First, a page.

What is a Unit Trust?
In Australia, a Unit Trust is a distinctive business structure where trust assets are divided into units, owned by unit holders. The governing document, the unit trust deed, outlines rules and rights associated with trust assets. Unlike a discretionary trust, a unit trust offers fixed interests to unit holders in both income and capital.
Establishment and Key Players
Setting up a Unit Trust involves key entities such as a trustee, typically a shelf company established solely for this purpose, unitholders who have fixed rights to the trust’s income and capital, and a comprehensive trust deed. The trustee, appointed by unitholders, plays a pivotal role in managing the trust’s affairs. Using a corporate trustee, as opposed to an individual, ensures continuity, as the trustee company’s existence is perpetual.
Units and Trust Deed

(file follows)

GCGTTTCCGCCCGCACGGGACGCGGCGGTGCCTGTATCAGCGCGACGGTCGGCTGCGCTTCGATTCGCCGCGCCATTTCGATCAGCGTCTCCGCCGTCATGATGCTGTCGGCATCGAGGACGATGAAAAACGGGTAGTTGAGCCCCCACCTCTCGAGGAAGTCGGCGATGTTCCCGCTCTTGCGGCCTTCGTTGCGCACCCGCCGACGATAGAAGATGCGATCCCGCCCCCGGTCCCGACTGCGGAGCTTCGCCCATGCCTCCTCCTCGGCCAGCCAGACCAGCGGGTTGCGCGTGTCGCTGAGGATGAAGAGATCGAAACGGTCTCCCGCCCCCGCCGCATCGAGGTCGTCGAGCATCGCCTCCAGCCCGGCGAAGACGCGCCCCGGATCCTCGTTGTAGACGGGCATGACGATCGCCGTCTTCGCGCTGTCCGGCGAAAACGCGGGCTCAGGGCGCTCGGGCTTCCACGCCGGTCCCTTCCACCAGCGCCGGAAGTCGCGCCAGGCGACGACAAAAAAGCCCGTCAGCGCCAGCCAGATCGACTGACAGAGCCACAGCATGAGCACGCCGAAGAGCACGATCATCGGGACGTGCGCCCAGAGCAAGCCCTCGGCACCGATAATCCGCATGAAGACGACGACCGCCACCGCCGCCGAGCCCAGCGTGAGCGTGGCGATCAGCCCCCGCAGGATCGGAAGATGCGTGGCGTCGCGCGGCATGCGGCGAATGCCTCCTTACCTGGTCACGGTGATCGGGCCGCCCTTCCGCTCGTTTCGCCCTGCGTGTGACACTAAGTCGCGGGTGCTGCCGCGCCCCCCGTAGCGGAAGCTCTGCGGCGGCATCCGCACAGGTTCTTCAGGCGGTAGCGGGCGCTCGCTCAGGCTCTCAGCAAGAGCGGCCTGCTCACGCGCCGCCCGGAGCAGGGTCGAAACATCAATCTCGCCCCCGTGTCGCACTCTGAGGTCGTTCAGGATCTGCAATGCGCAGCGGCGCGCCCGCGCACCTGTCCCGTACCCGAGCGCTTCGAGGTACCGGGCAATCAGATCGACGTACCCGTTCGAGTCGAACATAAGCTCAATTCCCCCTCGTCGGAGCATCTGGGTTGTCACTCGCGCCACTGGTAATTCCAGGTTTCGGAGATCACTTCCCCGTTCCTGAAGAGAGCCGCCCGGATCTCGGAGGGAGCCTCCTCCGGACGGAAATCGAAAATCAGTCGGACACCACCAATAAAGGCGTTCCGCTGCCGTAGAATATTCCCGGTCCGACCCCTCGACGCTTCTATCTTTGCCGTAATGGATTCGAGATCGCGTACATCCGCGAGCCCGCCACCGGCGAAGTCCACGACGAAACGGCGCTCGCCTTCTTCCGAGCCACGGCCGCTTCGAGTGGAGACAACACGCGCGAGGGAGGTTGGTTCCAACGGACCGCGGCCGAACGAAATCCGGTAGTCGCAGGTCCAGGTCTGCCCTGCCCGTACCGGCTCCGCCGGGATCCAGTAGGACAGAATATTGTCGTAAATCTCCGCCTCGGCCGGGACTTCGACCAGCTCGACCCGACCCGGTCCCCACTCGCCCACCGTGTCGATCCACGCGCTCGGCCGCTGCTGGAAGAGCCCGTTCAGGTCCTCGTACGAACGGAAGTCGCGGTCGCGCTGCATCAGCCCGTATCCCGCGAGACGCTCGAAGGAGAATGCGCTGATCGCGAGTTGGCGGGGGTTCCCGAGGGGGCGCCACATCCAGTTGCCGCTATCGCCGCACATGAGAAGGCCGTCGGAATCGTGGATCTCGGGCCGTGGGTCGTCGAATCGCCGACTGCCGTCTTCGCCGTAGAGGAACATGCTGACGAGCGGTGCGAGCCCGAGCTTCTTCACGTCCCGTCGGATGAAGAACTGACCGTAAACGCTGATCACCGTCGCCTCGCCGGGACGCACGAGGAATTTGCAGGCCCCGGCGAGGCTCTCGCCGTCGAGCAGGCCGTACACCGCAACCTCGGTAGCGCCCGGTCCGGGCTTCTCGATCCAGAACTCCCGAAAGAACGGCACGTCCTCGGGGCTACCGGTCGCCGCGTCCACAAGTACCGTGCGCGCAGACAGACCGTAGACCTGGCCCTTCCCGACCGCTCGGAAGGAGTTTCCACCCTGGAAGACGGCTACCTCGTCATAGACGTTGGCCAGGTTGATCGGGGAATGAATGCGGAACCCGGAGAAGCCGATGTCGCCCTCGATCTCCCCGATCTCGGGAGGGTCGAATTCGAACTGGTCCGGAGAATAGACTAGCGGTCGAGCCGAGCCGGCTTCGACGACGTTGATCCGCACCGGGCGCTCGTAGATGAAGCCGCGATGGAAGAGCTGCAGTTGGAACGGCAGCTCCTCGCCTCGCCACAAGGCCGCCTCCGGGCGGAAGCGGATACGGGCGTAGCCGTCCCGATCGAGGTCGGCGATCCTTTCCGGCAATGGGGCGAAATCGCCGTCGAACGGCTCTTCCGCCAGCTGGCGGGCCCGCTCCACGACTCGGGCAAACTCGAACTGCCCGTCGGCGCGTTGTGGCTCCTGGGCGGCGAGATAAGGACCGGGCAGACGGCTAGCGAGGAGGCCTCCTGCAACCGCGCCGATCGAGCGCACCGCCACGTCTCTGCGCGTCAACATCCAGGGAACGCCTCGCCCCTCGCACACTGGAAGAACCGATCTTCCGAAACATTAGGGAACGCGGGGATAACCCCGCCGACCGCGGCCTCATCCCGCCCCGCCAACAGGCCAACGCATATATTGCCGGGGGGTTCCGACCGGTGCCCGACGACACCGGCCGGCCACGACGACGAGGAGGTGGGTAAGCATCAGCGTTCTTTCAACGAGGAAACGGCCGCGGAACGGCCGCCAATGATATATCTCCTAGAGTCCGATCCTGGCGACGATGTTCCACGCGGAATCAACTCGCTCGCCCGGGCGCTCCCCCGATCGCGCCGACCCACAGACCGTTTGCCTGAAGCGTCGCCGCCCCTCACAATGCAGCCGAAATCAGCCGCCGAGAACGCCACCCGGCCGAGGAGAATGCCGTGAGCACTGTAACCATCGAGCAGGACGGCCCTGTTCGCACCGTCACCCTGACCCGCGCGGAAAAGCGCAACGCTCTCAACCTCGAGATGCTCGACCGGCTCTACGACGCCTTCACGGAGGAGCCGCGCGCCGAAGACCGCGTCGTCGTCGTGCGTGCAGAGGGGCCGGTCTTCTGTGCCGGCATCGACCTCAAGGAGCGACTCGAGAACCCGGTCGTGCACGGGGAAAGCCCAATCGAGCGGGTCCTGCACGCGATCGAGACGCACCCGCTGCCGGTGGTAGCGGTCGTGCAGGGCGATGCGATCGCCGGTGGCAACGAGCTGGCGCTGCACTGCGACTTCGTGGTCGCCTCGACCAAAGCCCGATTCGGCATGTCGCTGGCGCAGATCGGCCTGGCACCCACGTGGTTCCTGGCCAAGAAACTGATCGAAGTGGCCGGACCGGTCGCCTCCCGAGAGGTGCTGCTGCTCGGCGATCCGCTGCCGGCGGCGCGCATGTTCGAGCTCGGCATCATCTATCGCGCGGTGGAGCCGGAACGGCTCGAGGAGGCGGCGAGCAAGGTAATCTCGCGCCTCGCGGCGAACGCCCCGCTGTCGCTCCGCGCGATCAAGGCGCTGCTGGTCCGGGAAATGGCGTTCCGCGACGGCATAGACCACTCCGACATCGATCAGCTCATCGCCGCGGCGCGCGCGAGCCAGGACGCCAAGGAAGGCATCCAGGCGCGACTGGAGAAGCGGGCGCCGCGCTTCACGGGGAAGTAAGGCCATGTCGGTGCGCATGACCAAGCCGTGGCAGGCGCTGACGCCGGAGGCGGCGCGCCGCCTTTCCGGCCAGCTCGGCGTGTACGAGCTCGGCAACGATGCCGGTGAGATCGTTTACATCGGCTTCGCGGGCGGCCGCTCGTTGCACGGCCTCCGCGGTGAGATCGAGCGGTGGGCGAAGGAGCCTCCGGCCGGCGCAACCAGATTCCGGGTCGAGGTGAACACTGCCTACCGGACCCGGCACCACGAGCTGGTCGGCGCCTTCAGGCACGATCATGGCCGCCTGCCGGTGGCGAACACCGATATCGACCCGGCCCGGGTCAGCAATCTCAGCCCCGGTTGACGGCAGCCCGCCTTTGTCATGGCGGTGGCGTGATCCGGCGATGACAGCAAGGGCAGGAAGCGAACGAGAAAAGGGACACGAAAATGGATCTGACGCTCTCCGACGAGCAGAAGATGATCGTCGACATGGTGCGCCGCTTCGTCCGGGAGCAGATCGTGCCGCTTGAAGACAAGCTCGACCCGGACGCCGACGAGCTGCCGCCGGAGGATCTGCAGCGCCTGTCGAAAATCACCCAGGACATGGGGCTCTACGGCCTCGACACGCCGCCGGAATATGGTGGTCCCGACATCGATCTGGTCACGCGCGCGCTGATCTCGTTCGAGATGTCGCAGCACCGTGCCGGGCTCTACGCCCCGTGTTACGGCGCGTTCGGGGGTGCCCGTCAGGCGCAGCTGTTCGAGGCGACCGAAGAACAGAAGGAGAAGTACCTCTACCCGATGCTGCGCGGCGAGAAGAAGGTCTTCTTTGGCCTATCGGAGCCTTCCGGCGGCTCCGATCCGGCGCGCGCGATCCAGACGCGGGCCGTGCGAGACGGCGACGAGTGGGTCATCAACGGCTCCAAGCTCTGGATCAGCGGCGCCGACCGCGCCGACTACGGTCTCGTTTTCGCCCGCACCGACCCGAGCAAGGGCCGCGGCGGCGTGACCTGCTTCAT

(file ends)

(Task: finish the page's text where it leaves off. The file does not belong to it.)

A unit represents a proprietary interest in the trust’s income and capital, providing unitholders with specific entitlements. The trust deed outlines the purpose, powers, and process of unit transactions, ensuring a transparent framework for all parties involved.
Distinguishing Unit Trusts from Companies
While units might seem similar to company shares, they differ significantly. A unit grants a proprietary interest in the trust’s assets, unlike a share.
One of the key attractions of a Unit Trust is its income tax benefits. Unlike a company, a unit trust is not a separate taxable entity. Income and capital are distributed pre-tax, which can offer a more favorable tax structure (depending on one’s circumstances). Additionally, trust property is protected from the trustee’s creditors in case of insolvency.
In conclusion, a Unit Trust is a versatile business structure with distinct advantages. Its tax benefits can make it an attractive option for businesses seeking flexibility and tax efficiency.
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